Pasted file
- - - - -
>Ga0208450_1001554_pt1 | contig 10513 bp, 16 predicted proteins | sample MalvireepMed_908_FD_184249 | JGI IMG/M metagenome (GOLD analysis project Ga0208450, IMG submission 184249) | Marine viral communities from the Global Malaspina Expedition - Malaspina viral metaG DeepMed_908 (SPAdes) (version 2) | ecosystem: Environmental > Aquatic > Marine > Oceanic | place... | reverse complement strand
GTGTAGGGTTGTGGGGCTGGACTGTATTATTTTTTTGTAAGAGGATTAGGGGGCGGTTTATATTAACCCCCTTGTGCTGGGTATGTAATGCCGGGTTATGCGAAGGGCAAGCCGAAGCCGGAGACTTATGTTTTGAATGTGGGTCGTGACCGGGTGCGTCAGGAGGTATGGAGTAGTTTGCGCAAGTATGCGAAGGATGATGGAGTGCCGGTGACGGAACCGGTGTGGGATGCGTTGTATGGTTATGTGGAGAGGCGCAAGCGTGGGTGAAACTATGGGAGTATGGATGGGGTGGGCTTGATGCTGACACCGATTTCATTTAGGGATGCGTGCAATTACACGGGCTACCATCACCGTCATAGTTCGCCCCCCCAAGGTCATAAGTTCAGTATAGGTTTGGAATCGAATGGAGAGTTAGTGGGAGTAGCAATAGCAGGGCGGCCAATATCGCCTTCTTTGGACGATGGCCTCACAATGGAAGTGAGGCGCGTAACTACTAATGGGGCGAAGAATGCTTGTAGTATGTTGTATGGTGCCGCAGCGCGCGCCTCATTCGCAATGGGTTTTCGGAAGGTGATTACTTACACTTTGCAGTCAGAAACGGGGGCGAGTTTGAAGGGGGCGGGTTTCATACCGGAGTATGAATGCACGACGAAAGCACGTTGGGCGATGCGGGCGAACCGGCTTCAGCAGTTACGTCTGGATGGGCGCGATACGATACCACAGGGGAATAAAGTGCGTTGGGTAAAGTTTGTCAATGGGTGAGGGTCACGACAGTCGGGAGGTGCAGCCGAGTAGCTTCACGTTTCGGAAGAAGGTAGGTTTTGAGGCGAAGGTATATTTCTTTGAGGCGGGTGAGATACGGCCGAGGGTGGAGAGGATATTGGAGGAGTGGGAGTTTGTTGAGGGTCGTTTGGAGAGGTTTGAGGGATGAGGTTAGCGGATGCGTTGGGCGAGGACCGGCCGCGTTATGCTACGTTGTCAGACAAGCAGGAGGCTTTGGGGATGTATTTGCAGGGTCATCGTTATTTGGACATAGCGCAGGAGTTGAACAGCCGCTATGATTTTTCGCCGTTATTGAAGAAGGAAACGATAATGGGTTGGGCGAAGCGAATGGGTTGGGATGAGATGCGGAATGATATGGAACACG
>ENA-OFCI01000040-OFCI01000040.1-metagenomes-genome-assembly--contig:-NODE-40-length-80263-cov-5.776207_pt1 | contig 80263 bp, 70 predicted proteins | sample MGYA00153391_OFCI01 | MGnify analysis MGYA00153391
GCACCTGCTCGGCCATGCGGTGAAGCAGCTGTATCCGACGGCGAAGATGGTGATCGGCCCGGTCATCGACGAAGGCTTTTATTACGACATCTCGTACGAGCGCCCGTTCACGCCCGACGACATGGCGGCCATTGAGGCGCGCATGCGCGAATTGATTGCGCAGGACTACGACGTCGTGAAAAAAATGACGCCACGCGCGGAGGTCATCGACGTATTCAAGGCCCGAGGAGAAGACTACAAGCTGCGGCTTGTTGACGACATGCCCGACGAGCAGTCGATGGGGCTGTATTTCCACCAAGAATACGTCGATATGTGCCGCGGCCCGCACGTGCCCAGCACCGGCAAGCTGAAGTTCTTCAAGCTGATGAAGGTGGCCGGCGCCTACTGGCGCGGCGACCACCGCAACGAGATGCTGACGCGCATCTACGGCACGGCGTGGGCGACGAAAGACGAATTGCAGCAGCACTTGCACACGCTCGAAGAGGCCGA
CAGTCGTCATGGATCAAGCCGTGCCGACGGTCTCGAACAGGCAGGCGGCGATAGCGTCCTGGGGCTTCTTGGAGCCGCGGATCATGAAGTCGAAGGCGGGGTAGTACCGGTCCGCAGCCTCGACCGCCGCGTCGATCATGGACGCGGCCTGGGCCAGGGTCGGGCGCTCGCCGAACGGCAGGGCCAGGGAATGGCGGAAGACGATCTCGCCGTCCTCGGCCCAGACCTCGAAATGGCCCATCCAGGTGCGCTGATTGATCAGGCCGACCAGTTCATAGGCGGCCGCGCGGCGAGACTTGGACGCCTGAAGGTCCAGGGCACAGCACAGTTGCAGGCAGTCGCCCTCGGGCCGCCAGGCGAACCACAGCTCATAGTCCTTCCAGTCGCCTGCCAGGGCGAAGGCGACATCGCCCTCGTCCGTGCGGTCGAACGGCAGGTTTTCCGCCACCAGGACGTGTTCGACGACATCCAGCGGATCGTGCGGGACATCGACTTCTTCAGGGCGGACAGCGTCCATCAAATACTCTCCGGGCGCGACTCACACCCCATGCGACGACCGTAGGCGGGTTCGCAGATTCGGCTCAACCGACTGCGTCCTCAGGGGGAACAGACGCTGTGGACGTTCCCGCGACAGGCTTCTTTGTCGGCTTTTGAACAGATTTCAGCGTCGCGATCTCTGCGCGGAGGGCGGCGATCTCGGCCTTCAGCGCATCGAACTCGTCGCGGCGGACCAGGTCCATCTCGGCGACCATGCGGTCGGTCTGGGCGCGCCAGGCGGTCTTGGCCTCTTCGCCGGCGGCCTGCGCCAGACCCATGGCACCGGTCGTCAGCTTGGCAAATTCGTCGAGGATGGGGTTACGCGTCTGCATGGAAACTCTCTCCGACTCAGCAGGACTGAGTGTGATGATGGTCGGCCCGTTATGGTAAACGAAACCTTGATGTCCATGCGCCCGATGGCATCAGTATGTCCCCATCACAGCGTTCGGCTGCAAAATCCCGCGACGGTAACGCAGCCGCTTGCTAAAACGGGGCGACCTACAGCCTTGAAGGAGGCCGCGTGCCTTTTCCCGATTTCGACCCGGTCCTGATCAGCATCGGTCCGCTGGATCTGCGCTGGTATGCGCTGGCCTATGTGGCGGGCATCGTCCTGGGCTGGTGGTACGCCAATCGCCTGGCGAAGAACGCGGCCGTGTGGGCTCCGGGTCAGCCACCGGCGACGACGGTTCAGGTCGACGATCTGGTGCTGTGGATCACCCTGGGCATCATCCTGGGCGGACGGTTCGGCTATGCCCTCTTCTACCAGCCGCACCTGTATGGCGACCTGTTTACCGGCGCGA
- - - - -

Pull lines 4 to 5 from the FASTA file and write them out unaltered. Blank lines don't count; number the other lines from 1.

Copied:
GCACCTGCTCGGCCATGCGGTGAAGCAGCTGTATCCGACGGCGAAGATGGTGATCGGCCCGGTCATCGACGAAGGCTTTTATTACGACATCTCGTACGAGCGCCCGTTCACGCCCGACGACATGGCGGCCATTGAGGCGCGCATGCGCGAATTGATTGCGCAGGACTACGACGTCGTGAAAAAAATGACGCCACGCGCGGAGGTCATCGACGTATTCAAGGCCCGAGGAGAAGACTACAAGCTGCGGCTTGTTGACGACATGCCCGACGAGCAGTCGATGGGGCTGTATTTCCACCAAGAATACGTCGATATGTGCCGCGGCCCGCACGTGCCCAGCACCGGCAAGCTGAAGTTCTTCAAGCTGATGAAGGTGGCCGGCGCCTACTGGCGCGGCGACCACCGCAACGAGATGCTGACGCGCATCTACGGCACGGCGTGGGCGACGAAAGACGAATTGCAGCAGCACTTGCACACGCTCGAAGAGGCCGA
CAGTCGTCATGGATCAAGCCGTGCCGACGGTCTCGAACAGGCAGGCGGCGATAGCGTCCTGGGGCTTCTTGGAGCCGCGGATCATGAAGTCGAAGGCGGGGTAGTACCGGTCCGCAGCCTCGACCGCCGCGTCGATCATGGACGCGGCCTGGGCCAGGGTCGGGCGCTCGCCGAACGGCAGGGCCAGGGAATGGCGGAAGACGATCTCGCCGTCCTCGGCCCAGACCTCGAAATGGCCCATCCAGGTGCGCTGATTGATCAGGCCGACCAGTTCATAGGCGGCCGCGCGGCGAGACTTGGACGCCTGAAGGTCCAGGGCACAGCACAGTTGCAGGCAGTCGCCCTCGGGCCGCCAGGCGAACCACAGCTCATAGTCCTTCCAGTCGCCTGCCAGGGCGAAGGCGACATCGCCCTCGTCCGTGCGGTCGAACGGCAGGTTTTCCGCCACCAGGACGTGTTCGACGACATCCAGCGGATCGTGCGGGACATCGACTTCTTCAGGGCGGACAGCGTCCATCAAATACTCTCCGGGCGCGACTCACACCCCATGCGACGACCGTAGGCGGGTTCGCAGATTCGGCTCAACCGACTGCGTCCTCAGGGGGAACAGACGCTGTGGACGTTCCCGCGACAGGCTTCTTTGTCGGCTTTTGAACAGATTTCAGCGTCGCGATCTCTGCGCGGAGGGCGGCGATCTCGGCCTTCAGCGCATCGAACTCGTCGCGGCGGACCAGGTCCATCTCGGCGACCATGCGGTCGGTCTGGGCGCGCCAGGCGGTCTTGGCCTCTTCGCCGGCGGCCTGCGCCAGACCCATGGCACCGGTCGTCAGCTTGGCAAATTCGTCGAGGATGGGGTTACGCGTCTGCATGGAAACTCTCTCCGACTCAGCAGGACTGAGTGTGATGATGGTCGGCCCGTTATGGTAAACGAAACCTTGATGTCCATGCGCCCGATGGCATCAGTATGTCCCCATCACAGCGTTCGGCTGCAAAATCCCGCGACGGTAACGCAGCCGCTTGCTAAAACGGGGCGACCTACAGCCTTGAAGGAGGCCGCGTGCCTTTTCCCGATTTCGACCCGGTCCTGATCAGCATCGGTCCGCTGGATCTGCGCTGGTATGCGCTGGCCTATGTGGCGGGCATCGTCCTGGGCTGGTGGTACGCCAATCGCCTGGCGAAGAACGCGGCCGTGTGGGCTCCGGGTCAGCCACCGGCGACGACGGTTCAGGTCGACGATCTGGTGCTGTGGATCACCCTGGGCATCATCCTGGGCGGACGGTTCGGCTATGCCCTCTTCTACCAGCCGCACCTGTATGGCGACCTGTTTACCGGCGCGA